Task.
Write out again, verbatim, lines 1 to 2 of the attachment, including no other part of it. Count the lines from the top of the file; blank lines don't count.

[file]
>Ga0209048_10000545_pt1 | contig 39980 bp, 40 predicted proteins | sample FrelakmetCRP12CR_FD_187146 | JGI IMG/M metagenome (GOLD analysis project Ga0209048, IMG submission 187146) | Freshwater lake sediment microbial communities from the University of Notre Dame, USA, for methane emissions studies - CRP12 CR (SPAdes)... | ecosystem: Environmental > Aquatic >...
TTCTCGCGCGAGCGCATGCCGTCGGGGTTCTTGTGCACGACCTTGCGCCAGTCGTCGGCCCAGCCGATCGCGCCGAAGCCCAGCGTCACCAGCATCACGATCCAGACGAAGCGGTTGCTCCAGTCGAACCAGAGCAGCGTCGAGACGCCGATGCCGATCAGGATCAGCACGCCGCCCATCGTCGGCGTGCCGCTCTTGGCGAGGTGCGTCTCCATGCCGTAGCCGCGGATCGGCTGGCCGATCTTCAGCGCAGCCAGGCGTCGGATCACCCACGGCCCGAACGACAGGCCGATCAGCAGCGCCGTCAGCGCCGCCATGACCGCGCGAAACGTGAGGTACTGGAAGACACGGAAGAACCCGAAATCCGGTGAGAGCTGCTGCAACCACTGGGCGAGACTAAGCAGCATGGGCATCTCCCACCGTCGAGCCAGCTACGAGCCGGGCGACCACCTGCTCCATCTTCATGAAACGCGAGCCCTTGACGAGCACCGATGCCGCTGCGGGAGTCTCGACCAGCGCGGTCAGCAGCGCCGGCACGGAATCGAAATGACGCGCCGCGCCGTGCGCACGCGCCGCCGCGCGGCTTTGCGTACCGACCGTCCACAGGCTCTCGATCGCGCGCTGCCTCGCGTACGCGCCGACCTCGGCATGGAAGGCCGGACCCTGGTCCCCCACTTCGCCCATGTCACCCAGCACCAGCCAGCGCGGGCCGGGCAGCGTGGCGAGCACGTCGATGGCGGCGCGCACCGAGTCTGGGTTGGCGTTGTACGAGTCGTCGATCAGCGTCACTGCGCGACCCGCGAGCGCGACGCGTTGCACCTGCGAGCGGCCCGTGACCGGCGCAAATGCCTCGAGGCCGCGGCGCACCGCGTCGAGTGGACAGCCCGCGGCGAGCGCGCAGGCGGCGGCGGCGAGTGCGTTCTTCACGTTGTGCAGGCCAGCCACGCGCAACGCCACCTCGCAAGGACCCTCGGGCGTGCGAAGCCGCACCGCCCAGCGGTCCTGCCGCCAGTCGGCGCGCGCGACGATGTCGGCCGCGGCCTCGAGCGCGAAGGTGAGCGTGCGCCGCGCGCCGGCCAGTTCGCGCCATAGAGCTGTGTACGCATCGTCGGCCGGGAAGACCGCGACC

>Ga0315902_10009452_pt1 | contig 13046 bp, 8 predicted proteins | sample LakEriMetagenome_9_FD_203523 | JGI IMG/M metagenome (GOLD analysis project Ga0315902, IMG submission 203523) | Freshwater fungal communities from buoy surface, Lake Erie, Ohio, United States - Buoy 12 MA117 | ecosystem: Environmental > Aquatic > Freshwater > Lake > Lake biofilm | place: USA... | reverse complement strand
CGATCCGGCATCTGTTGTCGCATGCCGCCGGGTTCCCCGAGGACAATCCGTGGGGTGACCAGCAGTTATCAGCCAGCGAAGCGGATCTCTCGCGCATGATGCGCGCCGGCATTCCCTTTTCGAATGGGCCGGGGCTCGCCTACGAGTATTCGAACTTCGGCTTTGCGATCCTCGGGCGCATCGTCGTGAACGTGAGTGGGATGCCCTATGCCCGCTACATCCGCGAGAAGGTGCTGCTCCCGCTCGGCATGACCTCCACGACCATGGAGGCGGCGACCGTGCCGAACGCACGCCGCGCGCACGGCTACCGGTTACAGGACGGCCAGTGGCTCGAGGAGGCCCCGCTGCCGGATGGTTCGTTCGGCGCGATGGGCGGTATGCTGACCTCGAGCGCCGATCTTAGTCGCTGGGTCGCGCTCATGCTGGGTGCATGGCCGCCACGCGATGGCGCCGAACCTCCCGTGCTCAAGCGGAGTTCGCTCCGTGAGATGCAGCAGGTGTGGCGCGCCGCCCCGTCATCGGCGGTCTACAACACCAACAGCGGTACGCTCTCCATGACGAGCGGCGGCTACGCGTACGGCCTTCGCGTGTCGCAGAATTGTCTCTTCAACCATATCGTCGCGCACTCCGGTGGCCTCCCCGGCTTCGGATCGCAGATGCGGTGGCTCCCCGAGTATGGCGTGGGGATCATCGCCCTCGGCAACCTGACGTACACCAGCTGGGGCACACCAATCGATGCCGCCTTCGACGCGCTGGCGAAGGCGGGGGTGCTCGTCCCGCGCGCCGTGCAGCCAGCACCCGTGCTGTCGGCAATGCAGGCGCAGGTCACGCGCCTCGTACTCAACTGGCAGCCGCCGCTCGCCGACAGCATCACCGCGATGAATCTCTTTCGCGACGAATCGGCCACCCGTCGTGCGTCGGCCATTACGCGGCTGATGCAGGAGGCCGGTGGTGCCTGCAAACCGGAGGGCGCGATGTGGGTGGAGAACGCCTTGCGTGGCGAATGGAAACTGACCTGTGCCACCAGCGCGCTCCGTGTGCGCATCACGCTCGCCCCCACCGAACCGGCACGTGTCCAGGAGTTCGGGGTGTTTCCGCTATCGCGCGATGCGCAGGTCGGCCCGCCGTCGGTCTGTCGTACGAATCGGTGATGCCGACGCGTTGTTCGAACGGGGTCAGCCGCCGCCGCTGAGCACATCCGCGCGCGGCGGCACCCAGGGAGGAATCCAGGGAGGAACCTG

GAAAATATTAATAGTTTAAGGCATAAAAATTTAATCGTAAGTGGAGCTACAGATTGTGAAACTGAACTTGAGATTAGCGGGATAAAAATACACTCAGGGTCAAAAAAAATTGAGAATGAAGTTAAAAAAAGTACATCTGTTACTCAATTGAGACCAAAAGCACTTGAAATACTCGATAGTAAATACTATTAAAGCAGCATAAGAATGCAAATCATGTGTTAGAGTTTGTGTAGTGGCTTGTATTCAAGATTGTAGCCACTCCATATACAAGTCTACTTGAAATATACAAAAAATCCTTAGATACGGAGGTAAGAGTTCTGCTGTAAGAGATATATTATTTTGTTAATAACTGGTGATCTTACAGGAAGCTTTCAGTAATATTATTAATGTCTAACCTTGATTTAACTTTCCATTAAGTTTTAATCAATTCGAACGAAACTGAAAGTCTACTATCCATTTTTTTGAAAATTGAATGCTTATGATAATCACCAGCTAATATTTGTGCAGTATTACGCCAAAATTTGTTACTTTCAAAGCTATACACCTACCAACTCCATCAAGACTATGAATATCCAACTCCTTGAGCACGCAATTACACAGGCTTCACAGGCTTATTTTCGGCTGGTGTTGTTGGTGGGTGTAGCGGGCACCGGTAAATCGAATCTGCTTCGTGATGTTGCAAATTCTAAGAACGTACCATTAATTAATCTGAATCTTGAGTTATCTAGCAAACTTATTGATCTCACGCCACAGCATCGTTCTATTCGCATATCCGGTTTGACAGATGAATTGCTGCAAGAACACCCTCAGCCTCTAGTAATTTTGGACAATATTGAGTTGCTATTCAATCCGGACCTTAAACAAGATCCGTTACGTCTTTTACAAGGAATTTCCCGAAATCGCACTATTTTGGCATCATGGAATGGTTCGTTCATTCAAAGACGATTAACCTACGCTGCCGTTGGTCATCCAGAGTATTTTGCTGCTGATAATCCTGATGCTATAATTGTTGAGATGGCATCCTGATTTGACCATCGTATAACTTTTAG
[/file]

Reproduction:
>Ga0209048_10000545_pt1 | contig 39980 bp, 40 predicted proteins | sample FrelakmetCRP12CR_FD_187146 | JGI IMG/M metagenome (GOLD analysis project Ga0209048, IMG submission 187146) | Freshwater lake sediment microbial communities from the University of Notre Dame, USA, for methane emissions studies - CRP12 CR (SPAdes)... | ecosystem: Environmental > Aquatic >...
TTCTCGCGCGAGCGCATGCCGTCGGGGTTCTTGTGCACGACCTTGCGCCAGTCGTCGGCCCAGCCGATCGCGCCGAAGCCCAGCGTCACCAGCATCACGATCCAGACGAAGCGGTTGCTCCAGTCGAACCAGAGCAGCGTCGAGACGCCGATGCCGATCAGGATCAGCACGCCGCCCATCGTCGGCGTGCCGCTCTTGGCGAGGTGCGTCTCCATGCCGTAGCCGCGGATCGGCTGGCCGATCTTCAGCGCAGCCAGGCGTCGGATCACCCACGGCCCGAACGACAGGCCGATCAGCAGCGCCGTCAGCGCCGCCATGACCGCGCGAAACGTGAGGTACTGGAAGACACGGAAGAACCCGAAATCCGGTGAGAGCTGCTGCAACCACTGGGCGAGACTAAGCAGCATGGGCATCTCCCACCGTCGAGCCAGCTACGAGCCGGGCGACCACCTGCTCCATCTTCATGAAACGCGAGCCCTTGACGAGCACCGATGCCGCTGCGGGAGTCTCGACCAGCGCGGTCAGCAGCGCCGGCACGGAATCGAAATGACGCGCCGCGCCGTGCGCACGCGCCGCCGCGCGGCTTTGCGTACCGACCGTCCACAGGCTCTCGATCGCGCGCTGCCTCGCGTACGCGCCGACCTCGGCATGGAAGGCCGGACCCTGGTCCCCCACTTCGCCCATGTCACCCAGCACCAGCCAGCGCGGGCCGGGCAGCGTGGCGAGCACGTCGATGGCGGCGCGCACCGAGTCTGGGTTGGCGTTGTACGAGTCGTCGATCAGCGTCACTGCGCGACCCGCGAGCGCGACGCGTTGCACCTGCGAGCGGCCCGTGACCGGCGCAAATGCCTCGAGGCCGCGGCGCACCGCGTCGAGTGGACAGCCCGCGGCGAGCGCGCAGGCGGCGGCGGCGAGTGCGTTCTTCACGTTGTGCAGGCCAGCCACGCGCAACGCCACCTCGCAAGGACCCTCGGGCGTGCGAAGCCGCACCGCCCAGCGGTCCTGCCGCCAGTCGGCGCGCGCGACGATGTCGGCCGCGGCCTCGAGCGCGAAGGTGAGCGTGCGCCGCGCGCCGGCCAGTTCGCGCCATAGAGCTGTGTACGCATCGTCGGCCGGGAAGACCGCGACC